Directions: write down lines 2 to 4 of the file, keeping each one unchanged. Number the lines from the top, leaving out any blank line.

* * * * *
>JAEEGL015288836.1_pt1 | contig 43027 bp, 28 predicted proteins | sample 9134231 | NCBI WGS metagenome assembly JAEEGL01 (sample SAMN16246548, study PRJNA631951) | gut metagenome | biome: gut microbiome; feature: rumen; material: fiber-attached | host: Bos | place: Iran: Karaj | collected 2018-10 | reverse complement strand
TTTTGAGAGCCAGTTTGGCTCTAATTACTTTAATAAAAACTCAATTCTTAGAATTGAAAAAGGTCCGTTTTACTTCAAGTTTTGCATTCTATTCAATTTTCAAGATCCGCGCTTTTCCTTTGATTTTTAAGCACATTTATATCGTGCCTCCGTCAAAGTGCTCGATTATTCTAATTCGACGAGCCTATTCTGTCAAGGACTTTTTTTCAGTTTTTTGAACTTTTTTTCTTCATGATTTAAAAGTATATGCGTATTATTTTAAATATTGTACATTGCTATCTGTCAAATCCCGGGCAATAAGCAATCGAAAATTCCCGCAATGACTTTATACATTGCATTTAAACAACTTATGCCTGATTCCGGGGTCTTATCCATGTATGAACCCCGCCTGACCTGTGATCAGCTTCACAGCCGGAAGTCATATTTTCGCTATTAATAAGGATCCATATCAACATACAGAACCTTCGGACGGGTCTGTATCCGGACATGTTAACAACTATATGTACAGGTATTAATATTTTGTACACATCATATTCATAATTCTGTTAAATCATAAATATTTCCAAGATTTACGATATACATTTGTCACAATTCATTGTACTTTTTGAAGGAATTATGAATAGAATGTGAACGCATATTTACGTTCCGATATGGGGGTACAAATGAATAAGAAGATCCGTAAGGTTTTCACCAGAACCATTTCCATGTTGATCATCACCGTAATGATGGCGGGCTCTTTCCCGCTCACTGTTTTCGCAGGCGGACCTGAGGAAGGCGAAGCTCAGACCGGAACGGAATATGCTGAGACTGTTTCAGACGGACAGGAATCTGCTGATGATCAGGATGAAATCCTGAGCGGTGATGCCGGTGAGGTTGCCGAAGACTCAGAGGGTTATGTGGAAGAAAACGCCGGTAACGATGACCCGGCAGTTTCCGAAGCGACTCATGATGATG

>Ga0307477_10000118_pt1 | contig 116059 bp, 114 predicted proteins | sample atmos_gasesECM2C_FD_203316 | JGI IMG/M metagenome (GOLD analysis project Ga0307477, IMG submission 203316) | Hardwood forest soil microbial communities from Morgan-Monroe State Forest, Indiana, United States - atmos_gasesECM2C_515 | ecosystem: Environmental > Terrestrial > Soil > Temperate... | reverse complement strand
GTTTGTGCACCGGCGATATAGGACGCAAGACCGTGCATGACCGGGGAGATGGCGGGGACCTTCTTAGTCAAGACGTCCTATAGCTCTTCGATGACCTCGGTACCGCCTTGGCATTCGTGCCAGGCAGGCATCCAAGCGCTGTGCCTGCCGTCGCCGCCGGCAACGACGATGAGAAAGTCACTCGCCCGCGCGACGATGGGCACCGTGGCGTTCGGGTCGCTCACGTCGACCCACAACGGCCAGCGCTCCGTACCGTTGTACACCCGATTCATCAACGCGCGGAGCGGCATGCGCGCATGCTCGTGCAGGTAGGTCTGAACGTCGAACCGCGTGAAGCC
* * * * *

TTTTGAGAGCCAGTTTGGCTCTAATTACTTTAATAAAAACTCAATTCTTAGAATTGAAAAAGGTCCGTTTTACTTCAAGTTTTGCATTCTATTCAATTTTCAAGATCCGCGCTTTTCCTTTGATTTTTAAGCACATTTATATCGTGCCTCCGTCAAAGTGCTCGATTATTCTAATTCGACGAGCCTATTCTGTCAAGGACTTTTTTTCAGTTTTTTGAACTTTTTTTCTTCATGATTTAAAAGTATATGCGTATTATTTTAAATATTGTACATTGCTATCTGTCAAATCCCGGGCAATAAGCAATCGAAAATTCCCGCAATGACTTTATACATTGCATTTAAACAACTTATGCCTGATTCCGGGGTCTTATCCATGTATGAACCCCGCCTGACCTGTGATCAGCTTCACAGCCGGAAGTCATATTTTCGCTATTAATAAGGATCCATATCAACATACAGAACCTTCGGACGGGTCTGTATCCGGACATGTTAACAACTATATGTACAGGTATTAATATTTTGTACACATCATATTCATAATTCTGTTAAATCATAAATATTTCCAAGATTTACGATATACATTTGTCACAATTCATTGTACTTTTTGAAGGAATTATGAATAGAATGTGAACGCATATTTACGTTCCGATATGGGGGTACAAATGAATAAGAAGATCCGTAAGGTTTTCACCAGAACCATTTCCATGTTGATCATCACCGTAATGATGGCGGGCTCTTTCCCGCTCACTGTTTTCGCAGGCGGACCTGAGGAAGGCGAAGCTCAGACCGGAACGGAATATGCTGAGACTGTTTCAGACGGACAGGAATCTGCTGATGATCAGGATGAAATCCTGAGCGGTGATGCCGGTGAGGTTGCCGAAGACTCAGAGGGTTATGTGGAAGAAAACGCCGGTAACGATGACCCGGCAGTTTCCGAAGCGACTCATGATGATG

>Ga0307477_10000118_pt1 | contig 116059 bp, 114 predicted proteins | sample atmos_gasesECM2C_FD_203316 | JGI IMG/M metagenome (GOLD analysis project Ga0307477, IMG submission 203316) | Hardwood forest soil microbial communities from Morgan-Monroe State Forest, Indiana, United States - atmos_gasesECM2C_515 | ecosystem: Environmental > Terrestrial > Soil > Temperate... | reverse complement strand
GTTTGTGCACCGGCGATATAGGACGCAAGACCGTGCATGACCGGGGAGATGGCGGGGACCTTCTTAGTCAAGACGTCCTATAGCTCTTCGATGACCTCGGTACCGCCTTGGCATTCGTGCCAGGCAGGCATCCAAGCGCTGTGCCTGCCGTCGCCGCCGGCAACGACGATGAGAAAGTCACTCGCCCGCGCGACGATGGGCACCGTGGCGTTCGGGTCGCTCACGTCGACCCACAACGGCCAGCGCTCCGTACCGTTGTACACCCGATTCATCAACGCGCGGAGCGGCATGCGCGCATGCTCGTGCAGGTAGGTCTGAACGTCGAACCGCGTGAAGCC